Flyers collapse at end
Flyers collapse at end
The Flyers had an early-season homestand against three teams _ Washington, Pittsburgh and Anaheim _ that look like Stanley Cup contenders.
It was a chance for the Flyers to make a statement, a chance to show they belong among the NHL elite.
So what did we learn?
That the Flyers, despite the trade for star defenseman Chris Pronger, are still a work in progress.
The Flyers went 1-1-1 in those games.
At times, they looked like they could play with any team in the league. Like in the first period of Saturday’s 3-2 shoot-out loss to Anaheim.
In the first 20 minutes, the Flyers tightened up their defense and allowed the Ducks few scoring chances. They outshot Anaheim, 14-7, got solid goaltending from Ray Emery and a power-play goal from Mike Richards.
But there have also been times when the Flyers lose focus. Like when they allowed three goals (on nine shots) in the second period against Washington on Tuesday _ or like when they collapsed at the end of Saturday’s game.
They coughed up a 2-0 lead in the final 6:44 of regulation, allowing Teemu Selanne to score twice and tie the game at 2-2. Selanne’s second goal was scored with 16 seconds left in regulation after he took a slick circle-to-circle pass from Scott Niedermayer.
But Ryan Getzlaf made the play, keeping the puck in the zone near the blue line and feeding Cherry Hill’s Bobby Ryan (plus-2), who then fed Niedermayer.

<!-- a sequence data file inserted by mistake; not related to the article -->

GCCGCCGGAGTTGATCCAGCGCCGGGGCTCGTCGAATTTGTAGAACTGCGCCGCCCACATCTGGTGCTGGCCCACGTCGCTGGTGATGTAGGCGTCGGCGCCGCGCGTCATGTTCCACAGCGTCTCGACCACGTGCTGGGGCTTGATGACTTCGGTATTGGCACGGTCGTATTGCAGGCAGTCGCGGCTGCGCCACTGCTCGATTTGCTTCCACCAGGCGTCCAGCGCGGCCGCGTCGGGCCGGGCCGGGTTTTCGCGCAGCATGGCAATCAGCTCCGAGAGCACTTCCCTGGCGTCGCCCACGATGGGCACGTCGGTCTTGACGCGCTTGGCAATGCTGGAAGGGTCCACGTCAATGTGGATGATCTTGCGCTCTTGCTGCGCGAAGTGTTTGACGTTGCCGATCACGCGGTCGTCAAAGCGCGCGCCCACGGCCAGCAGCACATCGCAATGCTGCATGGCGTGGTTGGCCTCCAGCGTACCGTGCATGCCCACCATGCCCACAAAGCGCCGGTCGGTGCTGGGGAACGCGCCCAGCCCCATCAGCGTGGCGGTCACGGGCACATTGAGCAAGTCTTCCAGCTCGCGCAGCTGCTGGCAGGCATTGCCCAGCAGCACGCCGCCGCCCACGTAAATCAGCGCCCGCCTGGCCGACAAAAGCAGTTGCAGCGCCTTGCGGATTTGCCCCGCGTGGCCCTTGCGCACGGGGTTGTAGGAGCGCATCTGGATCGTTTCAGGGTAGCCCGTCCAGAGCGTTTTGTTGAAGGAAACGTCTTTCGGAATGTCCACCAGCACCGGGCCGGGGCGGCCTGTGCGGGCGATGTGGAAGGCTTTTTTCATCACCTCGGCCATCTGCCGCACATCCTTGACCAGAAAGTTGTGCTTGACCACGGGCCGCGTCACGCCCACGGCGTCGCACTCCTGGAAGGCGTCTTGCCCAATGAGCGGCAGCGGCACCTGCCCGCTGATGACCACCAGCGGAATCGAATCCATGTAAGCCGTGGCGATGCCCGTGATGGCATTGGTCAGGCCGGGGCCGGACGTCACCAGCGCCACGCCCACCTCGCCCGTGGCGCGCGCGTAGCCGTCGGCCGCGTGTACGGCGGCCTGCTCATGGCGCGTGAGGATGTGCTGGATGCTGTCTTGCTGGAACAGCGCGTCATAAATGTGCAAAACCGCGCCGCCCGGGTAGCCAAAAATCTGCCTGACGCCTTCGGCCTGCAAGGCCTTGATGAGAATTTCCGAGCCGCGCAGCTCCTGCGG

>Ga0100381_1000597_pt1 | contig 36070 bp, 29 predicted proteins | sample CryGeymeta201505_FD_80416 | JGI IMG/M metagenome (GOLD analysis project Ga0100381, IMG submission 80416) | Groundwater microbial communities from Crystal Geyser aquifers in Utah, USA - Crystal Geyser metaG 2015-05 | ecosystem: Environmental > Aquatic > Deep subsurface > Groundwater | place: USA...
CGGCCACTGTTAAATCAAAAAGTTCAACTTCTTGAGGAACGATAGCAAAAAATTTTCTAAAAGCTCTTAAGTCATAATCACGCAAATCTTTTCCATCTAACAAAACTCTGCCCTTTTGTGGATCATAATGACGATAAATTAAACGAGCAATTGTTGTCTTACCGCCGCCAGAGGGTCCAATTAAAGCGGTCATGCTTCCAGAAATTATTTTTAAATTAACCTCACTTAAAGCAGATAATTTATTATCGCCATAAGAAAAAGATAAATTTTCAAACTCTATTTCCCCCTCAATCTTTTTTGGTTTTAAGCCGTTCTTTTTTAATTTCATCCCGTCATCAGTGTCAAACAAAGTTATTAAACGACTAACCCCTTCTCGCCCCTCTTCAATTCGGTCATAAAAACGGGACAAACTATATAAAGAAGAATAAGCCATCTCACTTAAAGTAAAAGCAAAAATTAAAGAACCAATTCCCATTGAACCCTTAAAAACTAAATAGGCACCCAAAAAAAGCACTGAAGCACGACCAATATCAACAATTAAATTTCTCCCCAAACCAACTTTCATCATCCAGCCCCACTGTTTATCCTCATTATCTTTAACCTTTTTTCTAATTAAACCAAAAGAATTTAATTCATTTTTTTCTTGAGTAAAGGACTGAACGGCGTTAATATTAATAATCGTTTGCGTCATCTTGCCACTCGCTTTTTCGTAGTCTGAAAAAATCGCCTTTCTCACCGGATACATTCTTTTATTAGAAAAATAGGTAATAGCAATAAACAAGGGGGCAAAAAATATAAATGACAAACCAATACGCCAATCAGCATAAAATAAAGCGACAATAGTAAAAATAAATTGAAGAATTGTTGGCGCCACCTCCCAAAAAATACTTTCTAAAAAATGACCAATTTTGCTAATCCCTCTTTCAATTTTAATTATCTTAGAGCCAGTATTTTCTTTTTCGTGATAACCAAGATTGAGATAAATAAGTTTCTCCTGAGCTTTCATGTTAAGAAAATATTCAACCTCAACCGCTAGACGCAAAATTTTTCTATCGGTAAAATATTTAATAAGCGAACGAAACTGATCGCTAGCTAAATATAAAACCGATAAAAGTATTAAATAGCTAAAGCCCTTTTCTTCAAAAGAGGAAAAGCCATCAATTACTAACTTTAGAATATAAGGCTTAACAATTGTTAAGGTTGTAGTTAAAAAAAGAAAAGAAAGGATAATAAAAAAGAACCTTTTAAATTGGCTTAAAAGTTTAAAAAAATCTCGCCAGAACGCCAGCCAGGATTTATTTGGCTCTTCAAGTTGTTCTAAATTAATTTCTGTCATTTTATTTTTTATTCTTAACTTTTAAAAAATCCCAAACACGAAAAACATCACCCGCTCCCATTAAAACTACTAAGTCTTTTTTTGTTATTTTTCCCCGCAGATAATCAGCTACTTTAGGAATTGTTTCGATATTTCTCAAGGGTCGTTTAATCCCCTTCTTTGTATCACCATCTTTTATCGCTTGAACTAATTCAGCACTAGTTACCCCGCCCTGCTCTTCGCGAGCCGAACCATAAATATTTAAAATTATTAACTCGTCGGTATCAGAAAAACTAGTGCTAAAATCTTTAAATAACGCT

The 39-year-old Selanne was the only player to score in the shoot-out. But his biggest goal was the one that forced OT.
“Getzlaf keeping the puck in like that was a huge play,” said Selanne, who has 583 career goals. “Scotty got the puck and I can’t believe how open I was. I just tried to sneak behind there and a guy like Scott _ if you get open, you know the puck is going to come _ so I was very happy to see the puck go in.”
Selanne’s late heroics ruined what had been a perfect script for Pronger, who celebrated his 35th birthday and scored his first goal as a Flyer. Against his former teammates, no less.
“At this stage, we have to look at it as a learning experience,” Pronger said of the late-game collapse. “It sucks to lose…We’ve played good enough to win, but we haven’t. We’re doing a lot of good things, but it’s the little intangibles, thing like getting pucks out at critical times in periods….Things that championship teams do, day in and day out, we need to get to. We’re a young team and need to learn that.”
They also need to figure out a way to win shoot-outs. The Flyers were 0 for 3 in the shoot-out Saturday as Danny Briere, Richards and Simon Gagne were stopped. They have a 12-25 shoot-out record in the franchise's history.